PITTSBURGH (KDKA) -- Pennsylvania's primary is just two weeks from Tuesday.
And while many incumbents are not challenged this spring in their own parties, a few do face opponents on the ballot.
One of those is Rep. Mike Doyle, a Forest Hills Democrat and long-time fixture in this area.
But this year, he has a University of Pittsburgh law professor challenging him.
Doyle was first elected in 1994 and has more seniority than any other Pennsylvania member of Congress.
But his challenger, Jerry Dickinson, says that doesn't matter because he would be a stronger voice for this region.
"We're ready to take this district to the next level, to address these major issues nationally, and then put this district on the map," Dickinson told KDKA political editor Jon Delano on Tuesday.
Dickinson says the region needs a stronger advocate for climate change solutions, universal health care and racial justice.
"It's that moment of time for change, a new guard," Dickinson said.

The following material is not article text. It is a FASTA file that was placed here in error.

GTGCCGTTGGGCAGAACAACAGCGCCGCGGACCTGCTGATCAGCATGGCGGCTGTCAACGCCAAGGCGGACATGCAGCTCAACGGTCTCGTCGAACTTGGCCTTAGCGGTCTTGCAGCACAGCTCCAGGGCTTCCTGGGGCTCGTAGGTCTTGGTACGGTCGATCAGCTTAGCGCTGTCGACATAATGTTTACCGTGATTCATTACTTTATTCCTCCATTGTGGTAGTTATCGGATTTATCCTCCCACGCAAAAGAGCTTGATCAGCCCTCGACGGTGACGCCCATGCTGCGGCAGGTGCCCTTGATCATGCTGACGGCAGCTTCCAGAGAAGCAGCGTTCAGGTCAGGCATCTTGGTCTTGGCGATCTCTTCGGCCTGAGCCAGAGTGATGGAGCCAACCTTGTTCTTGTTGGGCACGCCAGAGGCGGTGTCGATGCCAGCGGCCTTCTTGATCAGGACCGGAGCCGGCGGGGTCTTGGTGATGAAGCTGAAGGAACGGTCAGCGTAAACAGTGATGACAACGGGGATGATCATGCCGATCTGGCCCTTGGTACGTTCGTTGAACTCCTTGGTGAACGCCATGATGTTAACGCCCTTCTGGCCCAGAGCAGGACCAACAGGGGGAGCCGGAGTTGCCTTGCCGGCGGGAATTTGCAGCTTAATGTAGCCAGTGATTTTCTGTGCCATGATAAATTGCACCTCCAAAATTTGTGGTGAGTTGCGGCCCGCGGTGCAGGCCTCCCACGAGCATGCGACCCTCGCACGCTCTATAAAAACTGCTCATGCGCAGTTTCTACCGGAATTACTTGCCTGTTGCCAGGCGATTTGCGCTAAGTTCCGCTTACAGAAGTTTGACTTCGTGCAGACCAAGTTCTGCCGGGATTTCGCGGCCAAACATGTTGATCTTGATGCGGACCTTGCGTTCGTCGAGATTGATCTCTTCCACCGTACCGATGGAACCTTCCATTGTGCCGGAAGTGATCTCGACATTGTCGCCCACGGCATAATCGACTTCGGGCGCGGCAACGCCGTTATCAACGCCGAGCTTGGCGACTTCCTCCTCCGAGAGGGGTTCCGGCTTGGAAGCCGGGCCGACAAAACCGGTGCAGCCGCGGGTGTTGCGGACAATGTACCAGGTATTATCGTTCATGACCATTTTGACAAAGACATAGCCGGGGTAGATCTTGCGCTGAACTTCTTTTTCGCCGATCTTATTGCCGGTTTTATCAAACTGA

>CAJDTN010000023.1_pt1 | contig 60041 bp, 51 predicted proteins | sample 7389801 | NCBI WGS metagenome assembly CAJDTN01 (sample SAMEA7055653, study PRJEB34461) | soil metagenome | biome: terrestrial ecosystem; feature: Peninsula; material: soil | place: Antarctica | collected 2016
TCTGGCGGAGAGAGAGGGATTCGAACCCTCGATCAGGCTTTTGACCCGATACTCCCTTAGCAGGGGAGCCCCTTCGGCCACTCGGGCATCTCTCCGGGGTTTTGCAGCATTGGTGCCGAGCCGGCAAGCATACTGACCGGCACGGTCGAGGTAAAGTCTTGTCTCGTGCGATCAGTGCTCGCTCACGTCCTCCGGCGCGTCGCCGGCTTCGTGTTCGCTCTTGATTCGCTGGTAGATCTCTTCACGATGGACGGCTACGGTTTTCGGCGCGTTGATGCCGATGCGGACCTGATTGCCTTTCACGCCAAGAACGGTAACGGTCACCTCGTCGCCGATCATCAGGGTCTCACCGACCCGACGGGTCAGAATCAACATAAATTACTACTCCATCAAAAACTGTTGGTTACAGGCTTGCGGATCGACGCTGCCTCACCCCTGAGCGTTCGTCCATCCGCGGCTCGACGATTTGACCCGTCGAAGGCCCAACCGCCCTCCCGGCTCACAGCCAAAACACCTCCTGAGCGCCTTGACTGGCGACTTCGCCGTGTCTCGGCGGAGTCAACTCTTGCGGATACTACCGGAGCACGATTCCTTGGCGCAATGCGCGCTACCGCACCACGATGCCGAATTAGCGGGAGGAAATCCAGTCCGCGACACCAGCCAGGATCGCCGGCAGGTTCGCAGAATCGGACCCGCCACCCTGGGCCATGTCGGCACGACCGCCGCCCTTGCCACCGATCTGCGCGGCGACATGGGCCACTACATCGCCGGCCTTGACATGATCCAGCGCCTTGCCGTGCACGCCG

WATCH: Full Interview With Jerry Dickinson
Dickinson has a unique upbringing that shapes his views. He is a foster home child, adopted by white parents in Shaler with adopted African American and white siblings.
"We like to call it a multi-racial complex Brady Bunch family – that's what it was," Dickinson said.
But incumbent Doyle says he brings Pittsburgh values to Congress.
"I think western Pennsylvanians want a workhorse, not a show horse," says Doyle.
WATCH: Full Interview With Rep. Doyle
And he says his seniority has benefited Pittsburgh because he chairs the telecommunications and technology subcommittee in Congress.
"We are the fifth-largest recipient of federal research money in the country, and I've had a part of that. And that has led to Pittsburgh's growth," says Doyle.
"It isn't whether you've done something. It's whether you've done enough," says Dickinson.
"I would submit in the middle of a pandemic and with so much economic recovery going to be required after the pandemic, this really isn't the time to send a freshman member to Congress," said Doyle.
Democratic voters in the 18th Congressional District will decide on June 2.
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